Explaining the election silence on foreign affairs


April 23, 2015 by Paul Goldsmith


Historically, Foreign policy hasn’t won an election for anyone. Yes, one could point to the Falklands War with Argentina and how it helped Margaret Thatcher win the 1983 election. But it will be hard to forget that Winston Churchill lost the 1945 election by a landslide months after he had won a World War. Also, Harold MacMillan for the Conservatives won the next election after the Suez Crisis that had happened in 1956 under a Conservative Government (albeit a different Prime Minister in Anthony Eden) and that had humiliated us more than almost any other crisis in our history. People in this country feel very strongly about a lot of foreign affairs, but it does not seem to be an issue that affects their vote.

Which might be why the mainstream political parties are being so quiet about foreign policy now. There are people dying on boats in the middle of a calm Meditteranean Sea trying to escape Africa to get to Italy and Labour and Conservatives, at this point in the campaign, seem to be just wishing it away. This despite the complicated policy options that the UK, as a liberal democracy, really should be looking to be a part of.

The Conservatives are worried about being seen to want to do the right thing by these migrants. They are desperate enough to leave the Northern tip of Africa, risking life and limb to get to Europe. They are escaping countries such as Eritrea and Somalia in search of safety as Islamic State deepen their grip across the East Africa. The right thing would be to offer them asylum here, whether they are coming here to get security or coming here to get a job or for a new beginning. But will you hear David Cameron saying anything like that? Or will he be so worried about the hay that UKIP would make of a suggestion like that, humane as it is, that he won’t do it? You bet he won’t.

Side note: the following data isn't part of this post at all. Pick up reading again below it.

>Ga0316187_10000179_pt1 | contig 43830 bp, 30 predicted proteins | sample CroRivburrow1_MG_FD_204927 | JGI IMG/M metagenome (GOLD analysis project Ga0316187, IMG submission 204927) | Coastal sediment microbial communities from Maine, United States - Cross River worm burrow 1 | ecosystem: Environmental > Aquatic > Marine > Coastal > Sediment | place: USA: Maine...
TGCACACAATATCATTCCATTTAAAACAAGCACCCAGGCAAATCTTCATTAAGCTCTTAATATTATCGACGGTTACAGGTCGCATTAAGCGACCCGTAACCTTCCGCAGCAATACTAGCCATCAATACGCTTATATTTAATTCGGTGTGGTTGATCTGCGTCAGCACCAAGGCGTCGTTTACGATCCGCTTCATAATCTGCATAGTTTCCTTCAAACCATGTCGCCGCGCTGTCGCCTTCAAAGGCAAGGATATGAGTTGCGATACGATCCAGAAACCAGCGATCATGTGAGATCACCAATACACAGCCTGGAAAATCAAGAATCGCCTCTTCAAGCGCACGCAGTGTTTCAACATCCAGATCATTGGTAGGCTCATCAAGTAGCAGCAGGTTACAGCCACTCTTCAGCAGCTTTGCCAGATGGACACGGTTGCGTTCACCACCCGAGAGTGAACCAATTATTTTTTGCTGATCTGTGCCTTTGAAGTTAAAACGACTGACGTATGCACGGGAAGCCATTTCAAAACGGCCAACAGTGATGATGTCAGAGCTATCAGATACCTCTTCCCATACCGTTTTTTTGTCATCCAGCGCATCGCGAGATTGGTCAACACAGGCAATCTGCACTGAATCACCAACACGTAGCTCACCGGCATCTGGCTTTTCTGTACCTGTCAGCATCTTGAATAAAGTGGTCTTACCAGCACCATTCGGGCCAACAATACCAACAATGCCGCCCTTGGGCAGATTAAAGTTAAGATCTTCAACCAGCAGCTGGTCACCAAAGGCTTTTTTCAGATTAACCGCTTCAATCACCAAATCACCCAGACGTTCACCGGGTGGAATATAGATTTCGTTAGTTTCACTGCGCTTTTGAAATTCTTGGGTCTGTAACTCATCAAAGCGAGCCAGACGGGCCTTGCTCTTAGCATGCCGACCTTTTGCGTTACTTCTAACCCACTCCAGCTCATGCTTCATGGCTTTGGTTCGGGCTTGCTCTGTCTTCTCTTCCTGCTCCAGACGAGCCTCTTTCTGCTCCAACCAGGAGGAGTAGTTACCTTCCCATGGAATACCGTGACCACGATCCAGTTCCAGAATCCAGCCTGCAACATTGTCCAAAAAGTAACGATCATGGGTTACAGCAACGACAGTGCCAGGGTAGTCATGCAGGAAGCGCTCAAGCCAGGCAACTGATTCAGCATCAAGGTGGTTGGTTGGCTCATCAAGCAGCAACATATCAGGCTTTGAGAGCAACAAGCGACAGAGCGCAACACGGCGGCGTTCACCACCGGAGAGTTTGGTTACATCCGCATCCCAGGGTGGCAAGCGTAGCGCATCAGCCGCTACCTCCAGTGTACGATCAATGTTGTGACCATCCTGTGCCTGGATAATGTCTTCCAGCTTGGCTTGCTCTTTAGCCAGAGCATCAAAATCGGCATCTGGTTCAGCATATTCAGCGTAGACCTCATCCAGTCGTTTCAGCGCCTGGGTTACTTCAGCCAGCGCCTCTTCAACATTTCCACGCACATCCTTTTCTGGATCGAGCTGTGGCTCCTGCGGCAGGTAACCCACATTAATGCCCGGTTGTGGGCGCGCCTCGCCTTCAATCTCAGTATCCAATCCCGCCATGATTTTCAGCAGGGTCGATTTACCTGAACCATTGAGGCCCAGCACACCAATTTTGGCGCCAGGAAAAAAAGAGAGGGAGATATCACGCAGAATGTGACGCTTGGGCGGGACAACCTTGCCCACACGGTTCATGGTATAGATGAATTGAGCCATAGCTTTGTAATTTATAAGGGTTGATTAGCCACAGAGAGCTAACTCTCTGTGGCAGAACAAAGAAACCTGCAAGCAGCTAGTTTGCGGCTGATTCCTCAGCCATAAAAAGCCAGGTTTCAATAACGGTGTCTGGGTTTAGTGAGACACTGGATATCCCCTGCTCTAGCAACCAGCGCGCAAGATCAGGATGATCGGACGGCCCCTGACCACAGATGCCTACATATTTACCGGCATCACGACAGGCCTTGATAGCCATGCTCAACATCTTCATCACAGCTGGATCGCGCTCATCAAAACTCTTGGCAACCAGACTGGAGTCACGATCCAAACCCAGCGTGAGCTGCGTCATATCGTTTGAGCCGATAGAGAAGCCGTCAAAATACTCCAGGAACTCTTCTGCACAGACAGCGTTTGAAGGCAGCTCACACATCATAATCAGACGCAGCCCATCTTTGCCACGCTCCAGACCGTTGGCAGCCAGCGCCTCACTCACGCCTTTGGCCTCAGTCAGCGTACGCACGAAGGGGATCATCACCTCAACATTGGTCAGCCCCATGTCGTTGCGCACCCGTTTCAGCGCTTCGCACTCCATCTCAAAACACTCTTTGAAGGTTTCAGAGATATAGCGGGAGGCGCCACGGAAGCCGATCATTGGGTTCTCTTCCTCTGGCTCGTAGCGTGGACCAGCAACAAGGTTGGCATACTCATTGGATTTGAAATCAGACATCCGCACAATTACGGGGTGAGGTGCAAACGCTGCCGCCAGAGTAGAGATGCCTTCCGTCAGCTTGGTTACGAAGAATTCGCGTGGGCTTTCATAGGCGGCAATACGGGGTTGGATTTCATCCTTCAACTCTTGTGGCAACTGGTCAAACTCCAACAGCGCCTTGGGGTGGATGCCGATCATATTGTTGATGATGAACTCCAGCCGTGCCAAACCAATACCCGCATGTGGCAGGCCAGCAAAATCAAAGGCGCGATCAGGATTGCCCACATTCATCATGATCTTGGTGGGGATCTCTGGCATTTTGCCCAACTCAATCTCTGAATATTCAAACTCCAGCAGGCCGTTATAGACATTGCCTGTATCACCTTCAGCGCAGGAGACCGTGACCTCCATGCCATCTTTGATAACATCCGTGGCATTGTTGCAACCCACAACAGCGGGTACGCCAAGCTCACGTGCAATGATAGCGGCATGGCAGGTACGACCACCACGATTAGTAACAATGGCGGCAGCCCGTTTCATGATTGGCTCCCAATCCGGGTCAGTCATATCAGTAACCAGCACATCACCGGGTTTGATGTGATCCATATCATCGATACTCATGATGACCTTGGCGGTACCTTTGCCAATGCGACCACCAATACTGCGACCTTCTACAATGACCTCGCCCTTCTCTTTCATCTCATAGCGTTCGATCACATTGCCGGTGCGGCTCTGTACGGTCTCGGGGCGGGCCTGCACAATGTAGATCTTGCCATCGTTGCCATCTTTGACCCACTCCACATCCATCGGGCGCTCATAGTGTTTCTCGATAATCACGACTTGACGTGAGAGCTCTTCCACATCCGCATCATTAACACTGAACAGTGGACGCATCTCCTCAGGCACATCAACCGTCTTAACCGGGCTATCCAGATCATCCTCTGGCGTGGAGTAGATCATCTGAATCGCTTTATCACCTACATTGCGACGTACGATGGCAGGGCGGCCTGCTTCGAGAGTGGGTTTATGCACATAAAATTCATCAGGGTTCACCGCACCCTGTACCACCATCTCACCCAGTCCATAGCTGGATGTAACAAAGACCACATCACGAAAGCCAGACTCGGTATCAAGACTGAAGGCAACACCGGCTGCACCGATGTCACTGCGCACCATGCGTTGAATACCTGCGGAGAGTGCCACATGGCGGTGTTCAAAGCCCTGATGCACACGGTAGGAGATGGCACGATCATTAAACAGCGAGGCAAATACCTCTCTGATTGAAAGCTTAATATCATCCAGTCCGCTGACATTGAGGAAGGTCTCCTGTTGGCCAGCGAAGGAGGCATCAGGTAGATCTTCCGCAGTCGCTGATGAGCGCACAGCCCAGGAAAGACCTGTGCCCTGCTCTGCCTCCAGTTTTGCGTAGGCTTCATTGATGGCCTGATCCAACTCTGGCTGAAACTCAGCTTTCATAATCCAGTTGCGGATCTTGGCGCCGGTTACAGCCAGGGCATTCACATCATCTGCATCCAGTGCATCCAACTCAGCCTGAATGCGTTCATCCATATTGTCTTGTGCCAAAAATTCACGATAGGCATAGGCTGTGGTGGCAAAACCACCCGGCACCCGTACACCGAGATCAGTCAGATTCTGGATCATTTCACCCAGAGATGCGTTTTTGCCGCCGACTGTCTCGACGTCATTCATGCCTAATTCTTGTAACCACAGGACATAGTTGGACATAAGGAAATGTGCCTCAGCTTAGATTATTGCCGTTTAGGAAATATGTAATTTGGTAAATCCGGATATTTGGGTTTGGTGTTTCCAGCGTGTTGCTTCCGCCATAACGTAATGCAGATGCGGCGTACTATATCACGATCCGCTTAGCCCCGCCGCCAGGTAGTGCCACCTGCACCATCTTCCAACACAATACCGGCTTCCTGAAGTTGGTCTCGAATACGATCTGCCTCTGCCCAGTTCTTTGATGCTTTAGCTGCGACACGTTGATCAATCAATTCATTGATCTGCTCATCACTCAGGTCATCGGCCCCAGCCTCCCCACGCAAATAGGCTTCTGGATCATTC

Add to that where the migrants are setting sail from. David Cameron told the Libyans when Colonel Gadaffi was removed in 2011 that the UK would stand with them shoulder to shoulder as they built a democracy. As often happens when you completely destabilize a country, democracy hasnt been built. Instead, factions battle and Islamic State fill the void. That’s not to say we weren’t right to intervene as Gadaffi and his henchmen planned a massacre to end all massacres in Benghazi, but I don’t think we imagined we would have no Embassy there, and be just standing by as, for instance, Islamic State line up rows of Egyptian Coptic Christians on a beach and behead them. As we, I was hoping, found out in Iraq, you have to have a proper plan for after an intervention, not just a plan for the intervention.

Not that Labour has much to say on all this. Ed Miliband repeated his distortion of the truth about “Standing up to the a Leader of the Free World” on last week’s debate as he reminded us that Labour led a vote against intervention in Syria in 2013 in order to prevent more of Assad’s atrocities. It was a distortion as witnesses insist he agreed to support the invasion then ‘changed his mind’ under pressure from the left of his party. But no matter, getting back involved in Syria and then Iraq might have stopped Islamic State from establishing, well, an Islamic State. OR, removing Assad would have brought in Islamic State quicker. We’ll never know now.

So, both mainstream parties will be as quiet as they can about Foreign Affairs. There may be debate in it, including the amount we spend on defence. But there aren’t votes in it. Shame, because it affects all of us. Now, and in the future.

2 thoughts on “Explaining the election silence on foreign affairs

  1. Rather controversial: “Falklands War in Argentina”. Perhaps warranting an edit replacing “in” by “with” ?


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